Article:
Los Angeles

Jen Liu

Lizabeth Oliveria Gallery

Jen Liu’s Soldiers of Light, 2005, is a head-on, single-shot video projection of eleven young, ethnically diverse men and women, varied in their personal grooming from beards and ponytails to shaved heads and in style from casual and baggy to tight and tailored. All wear white and either hop up and down or jog in place (one can’t tell which since the troupe is revealed only from waist up) to a sound track of footsteps and droning music in front of a backdrop depicting a spiral galaxy. Presented in the gallery’s side room and looping with an obvious jerk every three minutes, the apparently low-budget production leaves one wishing that the seam between the segments were less visible and the footage itself were long enough to seem repetitive but not repeated. But such desire originates in the wish to see the work become the weirdly unspecific propaganda film it seemingly aspires to be. Its failure as such, however, is what makes the projection simultaneously endearing and disturbing.

Adding to Soldiers of Light’s oddly compelling ineptitude, the actors, seemingly undertrained or underdirected, appear variously tired, confused, along for the ride, overly enthusiastic, spaced out, camera shy, or obsequiously (even masochistically) eager to please. The work is a subtle light/dark comedy of individualism pitted against groupthink and scripted order, and it’s difficult to know how to take it—graduation day at the ashram or the first day at a boot camp of the future, the rebellion’s next promising crop of ragtags or the Empire’s stormtrooper rejects. The whole thing is made stranger still by another low-tech glitch. A halo of pixelization surrounds the edges of this youth brigade—perhaps the result of shooting with a blue screen, or with cheap gear—causing the bobbing heads to disintegrate slightly into the backdrop, as if mind-melding with the cosmos. Whether deliberately or not, Liu has succeeded in producing a curiously flawed product—a terrific little open-ended satire.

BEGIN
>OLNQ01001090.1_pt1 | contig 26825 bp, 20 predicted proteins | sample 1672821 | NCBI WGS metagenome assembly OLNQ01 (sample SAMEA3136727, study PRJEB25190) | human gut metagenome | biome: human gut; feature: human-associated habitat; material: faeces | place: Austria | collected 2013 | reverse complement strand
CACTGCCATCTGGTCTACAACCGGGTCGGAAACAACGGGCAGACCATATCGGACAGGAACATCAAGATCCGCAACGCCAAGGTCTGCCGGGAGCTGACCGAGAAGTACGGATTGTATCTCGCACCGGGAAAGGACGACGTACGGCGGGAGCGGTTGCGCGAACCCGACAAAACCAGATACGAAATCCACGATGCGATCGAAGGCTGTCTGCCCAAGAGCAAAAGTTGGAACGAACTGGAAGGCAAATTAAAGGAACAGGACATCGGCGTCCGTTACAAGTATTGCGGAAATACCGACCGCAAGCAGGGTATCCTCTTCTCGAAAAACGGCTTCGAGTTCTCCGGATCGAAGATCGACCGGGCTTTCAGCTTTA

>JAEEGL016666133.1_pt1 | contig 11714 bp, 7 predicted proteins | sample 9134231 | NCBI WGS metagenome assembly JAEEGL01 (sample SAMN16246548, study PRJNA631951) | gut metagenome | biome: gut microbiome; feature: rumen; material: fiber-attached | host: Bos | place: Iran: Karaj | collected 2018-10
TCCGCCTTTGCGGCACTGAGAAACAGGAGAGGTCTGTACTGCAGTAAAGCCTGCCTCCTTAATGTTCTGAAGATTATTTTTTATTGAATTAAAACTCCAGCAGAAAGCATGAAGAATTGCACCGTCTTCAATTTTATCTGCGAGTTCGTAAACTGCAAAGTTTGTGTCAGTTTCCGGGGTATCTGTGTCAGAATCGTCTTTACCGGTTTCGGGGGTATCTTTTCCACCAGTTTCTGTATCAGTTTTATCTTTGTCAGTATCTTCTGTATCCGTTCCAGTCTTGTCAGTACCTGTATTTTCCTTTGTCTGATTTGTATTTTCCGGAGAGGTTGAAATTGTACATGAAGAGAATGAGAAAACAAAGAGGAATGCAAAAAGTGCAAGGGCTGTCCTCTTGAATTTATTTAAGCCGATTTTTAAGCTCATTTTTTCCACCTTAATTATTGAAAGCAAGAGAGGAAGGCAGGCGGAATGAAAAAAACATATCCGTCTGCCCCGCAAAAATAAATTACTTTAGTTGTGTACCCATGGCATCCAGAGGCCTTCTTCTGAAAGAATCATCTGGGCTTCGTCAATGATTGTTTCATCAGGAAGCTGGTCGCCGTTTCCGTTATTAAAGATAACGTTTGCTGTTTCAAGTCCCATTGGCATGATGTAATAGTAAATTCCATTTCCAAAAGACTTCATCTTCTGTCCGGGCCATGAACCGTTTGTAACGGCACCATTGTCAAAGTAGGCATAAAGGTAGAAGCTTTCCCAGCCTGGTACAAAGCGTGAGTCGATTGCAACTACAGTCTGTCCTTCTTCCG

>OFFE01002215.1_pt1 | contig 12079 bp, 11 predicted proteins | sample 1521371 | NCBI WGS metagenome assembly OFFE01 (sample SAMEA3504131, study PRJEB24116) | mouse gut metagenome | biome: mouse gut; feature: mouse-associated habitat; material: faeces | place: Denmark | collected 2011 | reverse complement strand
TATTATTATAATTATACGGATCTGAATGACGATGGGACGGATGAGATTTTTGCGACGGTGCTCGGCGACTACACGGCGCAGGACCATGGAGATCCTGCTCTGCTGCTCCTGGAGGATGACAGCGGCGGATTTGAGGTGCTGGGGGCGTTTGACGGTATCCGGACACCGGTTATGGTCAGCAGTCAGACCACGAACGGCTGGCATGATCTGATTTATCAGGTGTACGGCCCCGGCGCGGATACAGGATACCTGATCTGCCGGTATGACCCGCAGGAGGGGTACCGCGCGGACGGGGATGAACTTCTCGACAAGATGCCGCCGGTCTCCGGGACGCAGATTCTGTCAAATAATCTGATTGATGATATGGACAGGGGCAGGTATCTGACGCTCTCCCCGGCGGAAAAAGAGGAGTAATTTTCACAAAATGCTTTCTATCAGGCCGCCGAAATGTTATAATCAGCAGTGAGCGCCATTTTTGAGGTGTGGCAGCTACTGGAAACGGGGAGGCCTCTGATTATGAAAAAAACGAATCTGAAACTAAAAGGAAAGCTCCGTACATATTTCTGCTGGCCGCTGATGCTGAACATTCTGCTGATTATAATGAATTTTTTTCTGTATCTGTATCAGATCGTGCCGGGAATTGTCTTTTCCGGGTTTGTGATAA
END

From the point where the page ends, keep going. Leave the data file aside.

The same could be said for the cartoonish ink-and-watercolor fantasy drawings that Liu presented in the gallery’s larger room. Composed to mimic the symmetry of Rorschach blots and the cascades of Eastern landscape scrolls, these depict a world populated by corpses, tiny figures, and the walking wounded. Also present are giant black orbs from which muted rainbows flow like hand-cranked spaghetti, punctuated with signs and billboards. Some of these are blank; others bear slogans like DOING MY DUTY—READY TO DIE! or I DESERVE TO REST IN PEACE. All of this is supposed to depict a myth of Liu’s own invention, something about a population explosion inadvertently resulting from attempts by alien space blobs to resurrect Earth’s dead soldiers by unleashing an immortality serum that civilians begin using recreationally. This mess of intentions might have helped bring Liu’s project into being, but I care less to read her show against dystopian daydreams than to enjoy its insinuations regarding the self-righteous personalities appointed to positions of influence on a daily basis. Liu manages to pull off something timely, and perhaps timeless.

Christopher Miles